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Re^3: forks for running multiple codes at same time

by weismat (Friar)
on Feb 09, 2009 at 07:54 UTC ( #742367=note: print w/ replies, xml ) Need Help??


in reply to Re^2: forks for running multiple codes at same time
in thread forks for running multiple codes at same time

I agree that there is no difference if you would create as many threads as forked processes.
The difference is that you need to call fork once for every planned task - whereas in a thread model you can share data and thus you would start threads only 5 times depending on the number of workers as the workers can get the data from a queue instead of a function parameter.


Comment on Re^3: forks for running multiple codes at same time
Re^4: forks for running multiple codes at same time
by salva (Monsignor) on Feb 09, 2009 at 09:32 UTC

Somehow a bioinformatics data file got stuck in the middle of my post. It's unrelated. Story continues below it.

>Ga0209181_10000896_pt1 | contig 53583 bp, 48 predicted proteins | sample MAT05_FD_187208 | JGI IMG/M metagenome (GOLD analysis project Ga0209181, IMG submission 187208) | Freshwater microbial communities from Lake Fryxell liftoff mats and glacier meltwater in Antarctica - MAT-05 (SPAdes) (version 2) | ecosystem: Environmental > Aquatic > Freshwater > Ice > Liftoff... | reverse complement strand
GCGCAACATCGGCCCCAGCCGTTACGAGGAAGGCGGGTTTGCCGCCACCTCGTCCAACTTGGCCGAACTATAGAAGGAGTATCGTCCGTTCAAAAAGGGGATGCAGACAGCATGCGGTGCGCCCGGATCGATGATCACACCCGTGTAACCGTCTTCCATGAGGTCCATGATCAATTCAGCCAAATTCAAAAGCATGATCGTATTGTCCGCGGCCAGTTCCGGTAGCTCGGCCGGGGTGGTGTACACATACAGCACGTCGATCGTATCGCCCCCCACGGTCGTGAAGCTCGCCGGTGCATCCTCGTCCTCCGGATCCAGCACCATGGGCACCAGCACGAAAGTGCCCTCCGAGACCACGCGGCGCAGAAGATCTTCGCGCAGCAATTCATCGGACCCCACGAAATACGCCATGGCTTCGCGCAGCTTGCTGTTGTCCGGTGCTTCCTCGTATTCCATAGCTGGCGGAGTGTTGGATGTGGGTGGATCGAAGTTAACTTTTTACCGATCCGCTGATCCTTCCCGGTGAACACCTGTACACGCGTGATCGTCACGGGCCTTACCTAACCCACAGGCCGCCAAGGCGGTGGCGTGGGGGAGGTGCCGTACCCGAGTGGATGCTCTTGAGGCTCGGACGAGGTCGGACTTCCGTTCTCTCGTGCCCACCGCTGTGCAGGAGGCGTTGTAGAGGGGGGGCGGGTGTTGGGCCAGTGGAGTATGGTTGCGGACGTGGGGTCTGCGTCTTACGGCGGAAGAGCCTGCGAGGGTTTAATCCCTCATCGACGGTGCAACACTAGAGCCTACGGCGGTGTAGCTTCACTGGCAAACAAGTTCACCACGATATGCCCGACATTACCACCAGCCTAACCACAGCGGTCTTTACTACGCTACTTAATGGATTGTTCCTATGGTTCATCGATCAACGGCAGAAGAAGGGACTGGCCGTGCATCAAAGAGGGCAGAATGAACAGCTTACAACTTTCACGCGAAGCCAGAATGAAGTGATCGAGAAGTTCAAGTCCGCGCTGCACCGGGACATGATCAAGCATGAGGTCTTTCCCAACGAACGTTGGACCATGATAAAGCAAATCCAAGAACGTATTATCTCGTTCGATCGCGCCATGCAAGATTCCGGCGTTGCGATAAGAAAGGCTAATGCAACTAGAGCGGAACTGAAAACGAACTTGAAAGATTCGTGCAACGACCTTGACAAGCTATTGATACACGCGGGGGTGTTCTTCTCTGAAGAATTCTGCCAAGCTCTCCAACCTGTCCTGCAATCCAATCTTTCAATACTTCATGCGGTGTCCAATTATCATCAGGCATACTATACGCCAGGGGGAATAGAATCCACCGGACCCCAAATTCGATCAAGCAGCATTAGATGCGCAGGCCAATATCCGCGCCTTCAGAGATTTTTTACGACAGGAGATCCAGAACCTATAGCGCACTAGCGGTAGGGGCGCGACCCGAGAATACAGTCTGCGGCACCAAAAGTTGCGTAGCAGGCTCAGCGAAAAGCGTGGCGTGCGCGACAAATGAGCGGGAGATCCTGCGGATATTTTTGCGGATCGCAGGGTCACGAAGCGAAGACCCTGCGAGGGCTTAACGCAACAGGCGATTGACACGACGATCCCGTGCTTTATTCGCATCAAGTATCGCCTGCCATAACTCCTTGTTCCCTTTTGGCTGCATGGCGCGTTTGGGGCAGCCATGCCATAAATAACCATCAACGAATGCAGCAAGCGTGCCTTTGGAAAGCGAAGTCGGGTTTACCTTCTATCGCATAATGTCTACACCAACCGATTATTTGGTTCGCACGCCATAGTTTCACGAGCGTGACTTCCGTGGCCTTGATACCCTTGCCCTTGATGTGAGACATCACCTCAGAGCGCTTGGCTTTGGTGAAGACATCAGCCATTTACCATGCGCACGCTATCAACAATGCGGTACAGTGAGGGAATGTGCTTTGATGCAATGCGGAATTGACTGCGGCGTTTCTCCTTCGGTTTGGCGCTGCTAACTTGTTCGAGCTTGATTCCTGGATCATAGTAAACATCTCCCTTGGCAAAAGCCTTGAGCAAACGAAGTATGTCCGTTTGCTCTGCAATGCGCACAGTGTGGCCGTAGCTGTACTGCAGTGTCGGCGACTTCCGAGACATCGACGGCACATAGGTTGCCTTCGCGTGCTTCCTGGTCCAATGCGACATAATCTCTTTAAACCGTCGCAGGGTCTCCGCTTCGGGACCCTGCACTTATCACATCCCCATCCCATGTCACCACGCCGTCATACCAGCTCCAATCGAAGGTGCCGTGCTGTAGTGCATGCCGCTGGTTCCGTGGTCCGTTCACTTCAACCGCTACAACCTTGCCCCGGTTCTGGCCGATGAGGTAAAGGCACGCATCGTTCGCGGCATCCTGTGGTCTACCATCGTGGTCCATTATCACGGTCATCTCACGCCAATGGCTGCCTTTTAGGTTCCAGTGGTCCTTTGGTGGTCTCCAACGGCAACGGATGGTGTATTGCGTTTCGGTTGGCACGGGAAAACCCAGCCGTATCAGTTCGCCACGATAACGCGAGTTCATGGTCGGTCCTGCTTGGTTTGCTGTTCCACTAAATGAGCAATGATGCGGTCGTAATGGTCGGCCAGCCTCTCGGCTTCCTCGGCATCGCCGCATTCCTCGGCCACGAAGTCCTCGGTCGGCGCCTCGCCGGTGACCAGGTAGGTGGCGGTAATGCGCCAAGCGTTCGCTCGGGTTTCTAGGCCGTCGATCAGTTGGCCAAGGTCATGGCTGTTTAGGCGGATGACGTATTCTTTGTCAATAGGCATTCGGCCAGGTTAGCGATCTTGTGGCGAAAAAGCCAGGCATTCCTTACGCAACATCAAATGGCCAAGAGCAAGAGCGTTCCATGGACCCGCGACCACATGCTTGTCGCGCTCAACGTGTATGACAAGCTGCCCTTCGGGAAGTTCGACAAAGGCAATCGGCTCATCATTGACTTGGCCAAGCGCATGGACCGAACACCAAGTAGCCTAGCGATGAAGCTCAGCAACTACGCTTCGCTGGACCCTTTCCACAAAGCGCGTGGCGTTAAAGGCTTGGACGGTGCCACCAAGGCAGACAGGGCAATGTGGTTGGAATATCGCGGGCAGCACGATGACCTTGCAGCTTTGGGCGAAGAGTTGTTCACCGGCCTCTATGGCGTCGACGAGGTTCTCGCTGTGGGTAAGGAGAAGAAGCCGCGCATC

In the OP case, where the final intend is to run an external command, the optimum solution would probably be to fork a new process and exec the command.

      forking, and then calling system to run the command, means he's forking twice for every command. Maybe 3 times depending what's in $command.

      You can achieve the goal without threads on win32 like this:

      #! perl -slw use strict; my @dates = 1 .. 10; my @pids; (my $cmd = <<'CMD' ) =~ s[\s+][ ]g; -wle"print qq[task $ARGV[0] starting]; sleep rand( 10 ); print qq[task $ARGV[ 0 ] finishing];" CMD while( my $date = pop @dates ) { push @pids, system 1, 'perl.exe', "$cmd $date"; if( @pids >= 5 ) { my $kid = wait; @pids = grep $_ != $kid, @pids; } } waitpid $_, 0 for @pids;

      Since you need to load a new executable, why not just start it in a new process rather than duplicating the current one first?


      Examine what is said, not who speaks -- Silence betokens consent -- Love the truth but pardon error.
      "Science is about questioning the status quo. Questioning authority".
      In the absence of evidence, opinion is indistinguishable from prejudice.
        Since you need to load a new executable, why not just start it in a new process rather than duplicating the current one first?

        Well, I was thinking about Unix systems where calling fork & exec is the standard (and sometimes only) way to start a new process. On Windows, you are right, it will be quite inefficient.

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